The Senate wants to be enjoined in the court dispute pitting ejected directors of the Kenya Tea Development Agency (KTDA) against their successors who took office two months ago in state-backed reforms.
Through lawyer Job Wambulwa, the Senate says it has a stake in the dispute because it relates to a law (Tea Act No. 23 of 2020) passed by senators last year. The law was a brainchild of Kericho Senator Aaron Cheruiyot.
“The tea reforms law emerged from the Senate. We want to be enjoined because our participation is important given that one aspect of the dispute relate to constitutionality of the law,”Mr Wambulwa told court on Friday.
However, the court told him to make the joinder application once the three-judge bench has been reconstituted following recusal of judge Weldon Korir. The judge disqualified himself from the case, saying, he is known to some of the ejected and current KTDA directors.
The court dispute pits the ousted team of directors led by Nyeri-born tycoon Peter Kanyago against the newly-elected team led by chairman David Ichoho Muni.
“The former and current directors are persons known to me. The issue to be determined by court is whether the elections that brought the current team to office were lawful. The outcome of the case will affect both sides,” explained justice Korir while quitting the case.
The court dispute involves eight cases which have been divided into two clusters.
One cluster, which contains five consolidated cases, relates to petitions that are challenging the constitutionality of various Sections of the Tea Act, No. 23 of 2020 and the constitutionality of The Crops (Tea Industry) Regulations, 2020.
The other set has three cases touching on the ownership, management and operations of KTDA and its subsidiaries.
In the court filings, Agriculture Cabinet Secretary Peter Munya contends that it is in the public interest that the Tea Act, 2020 gets implemented.
He says objects of the Act is to make sure that tea farmers get maximum profits.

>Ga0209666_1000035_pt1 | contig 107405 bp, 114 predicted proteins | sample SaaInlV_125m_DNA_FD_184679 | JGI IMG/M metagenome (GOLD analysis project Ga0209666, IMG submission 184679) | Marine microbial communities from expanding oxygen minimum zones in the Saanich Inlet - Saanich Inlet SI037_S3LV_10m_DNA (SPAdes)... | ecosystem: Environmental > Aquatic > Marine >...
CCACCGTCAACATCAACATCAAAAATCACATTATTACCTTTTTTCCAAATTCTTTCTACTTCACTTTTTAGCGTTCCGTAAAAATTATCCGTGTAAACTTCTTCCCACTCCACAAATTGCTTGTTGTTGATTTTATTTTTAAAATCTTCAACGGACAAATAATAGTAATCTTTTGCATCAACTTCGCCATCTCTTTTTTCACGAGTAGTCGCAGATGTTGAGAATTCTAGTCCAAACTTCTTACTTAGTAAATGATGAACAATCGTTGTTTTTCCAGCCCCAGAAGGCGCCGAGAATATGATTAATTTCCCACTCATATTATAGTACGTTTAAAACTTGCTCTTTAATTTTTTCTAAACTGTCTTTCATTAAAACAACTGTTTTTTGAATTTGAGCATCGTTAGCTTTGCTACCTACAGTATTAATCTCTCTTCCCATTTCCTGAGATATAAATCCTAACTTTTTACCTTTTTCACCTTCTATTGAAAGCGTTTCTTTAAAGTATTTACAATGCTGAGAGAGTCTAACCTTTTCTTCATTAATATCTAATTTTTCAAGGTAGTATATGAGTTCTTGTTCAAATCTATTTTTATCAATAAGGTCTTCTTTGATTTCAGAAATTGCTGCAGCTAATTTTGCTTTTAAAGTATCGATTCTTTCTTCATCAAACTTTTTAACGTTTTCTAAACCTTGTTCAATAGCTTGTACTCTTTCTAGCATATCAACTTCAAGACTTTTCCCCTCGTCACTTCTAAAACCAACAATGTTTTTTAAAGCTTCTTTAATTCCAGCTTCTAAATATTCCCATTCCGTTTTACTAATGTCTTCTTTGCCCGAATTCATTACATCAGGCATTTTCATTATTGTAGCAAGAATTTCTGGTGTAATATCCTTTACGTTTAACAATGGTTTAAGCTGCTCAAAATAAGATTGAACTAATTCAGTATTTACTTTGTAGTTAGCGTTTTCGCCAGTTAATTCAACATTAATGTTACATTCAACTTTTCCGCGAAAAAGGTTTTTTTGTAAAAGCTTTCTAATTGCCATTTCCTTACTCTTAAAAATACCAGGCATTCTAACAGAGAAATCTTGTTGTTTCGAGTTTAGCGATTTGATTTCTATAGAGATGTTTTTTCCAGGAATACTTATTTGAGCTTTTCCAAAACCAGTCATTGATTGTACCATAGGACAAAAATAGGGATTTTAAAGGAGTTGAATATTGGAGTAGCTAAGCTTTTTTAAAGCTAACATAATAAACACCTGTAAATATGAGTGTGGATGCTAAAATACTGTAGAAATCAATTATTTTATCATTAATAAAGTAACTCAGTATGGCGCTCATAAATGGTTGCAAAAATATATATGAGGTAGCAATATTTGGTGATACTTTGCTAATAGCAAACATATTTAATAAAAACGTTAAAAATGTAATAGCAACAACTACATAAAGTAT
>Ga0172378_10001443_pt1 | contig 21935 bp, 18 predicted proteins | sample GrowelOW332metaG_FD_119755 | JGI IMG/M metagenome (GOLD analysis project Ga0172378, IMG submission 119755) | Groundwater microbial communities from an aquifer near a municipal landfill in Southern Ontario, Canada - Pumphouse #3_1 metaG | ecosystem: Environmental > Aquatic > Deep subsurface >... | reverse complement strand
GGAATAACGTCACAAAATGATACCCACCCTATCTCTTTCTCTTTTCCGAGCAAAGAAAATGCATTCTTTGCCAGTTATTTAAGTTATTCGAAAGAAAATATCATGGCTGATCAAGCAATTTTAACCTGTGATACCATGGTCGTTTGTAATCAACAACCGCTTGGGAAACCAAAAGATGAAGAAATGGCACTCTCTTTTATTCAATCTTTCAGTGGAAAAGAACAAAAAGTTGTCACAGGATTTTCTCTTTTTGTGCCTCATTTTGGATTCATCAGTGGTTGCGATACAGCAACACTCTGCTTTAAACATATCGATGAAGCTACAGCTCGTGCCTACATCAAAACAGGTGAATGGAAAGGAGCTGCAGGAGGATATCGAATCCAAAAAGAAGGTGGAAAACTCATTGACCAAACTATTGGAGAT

“Over the years the tea farmer shouldered the cost burden of production and sale of tea while benefits are taken by middle men and brokers,” says Mr Munya.
He cites Section 34 of the Act, which he says arose from an outcry by tea farmers regarding the unconscionable nature of agreements signed by their factories and KTDA as a management agent.
“The agreements are restrictive and lopsided in favour of the management agent at the expense of the tea factory by extension the tea farmer. The management agreements entered with KTDA are standard form contracts prepared by the management agent. The tea factories have no independent legal counsel to advise and to ensure that their interests are protected,” contends the CS.
“There is also no room for the tea factories to evaluate the performance of the management agent or to renegotiate the agreements, since they are self-renewing,” says Mr Munya.
Further that, the provisions of Section 34(6) of the Tea Act (2020) were formulated to shield small-scale tea factories from a group company secretary that doubles up as the director for elections for all smallholder tea factories and the legal advisor to all subsidiary companies under KTDA Holdings Ltd.
There is a clear conflict of interest and in addressing it, the Tea Industry Task Force Report of 2016 recommended that each Tea Factory should retain its own company secretary.
The cases will be mentioned on August 23 to confirm whether the Chief Justice has reconstituted the bench.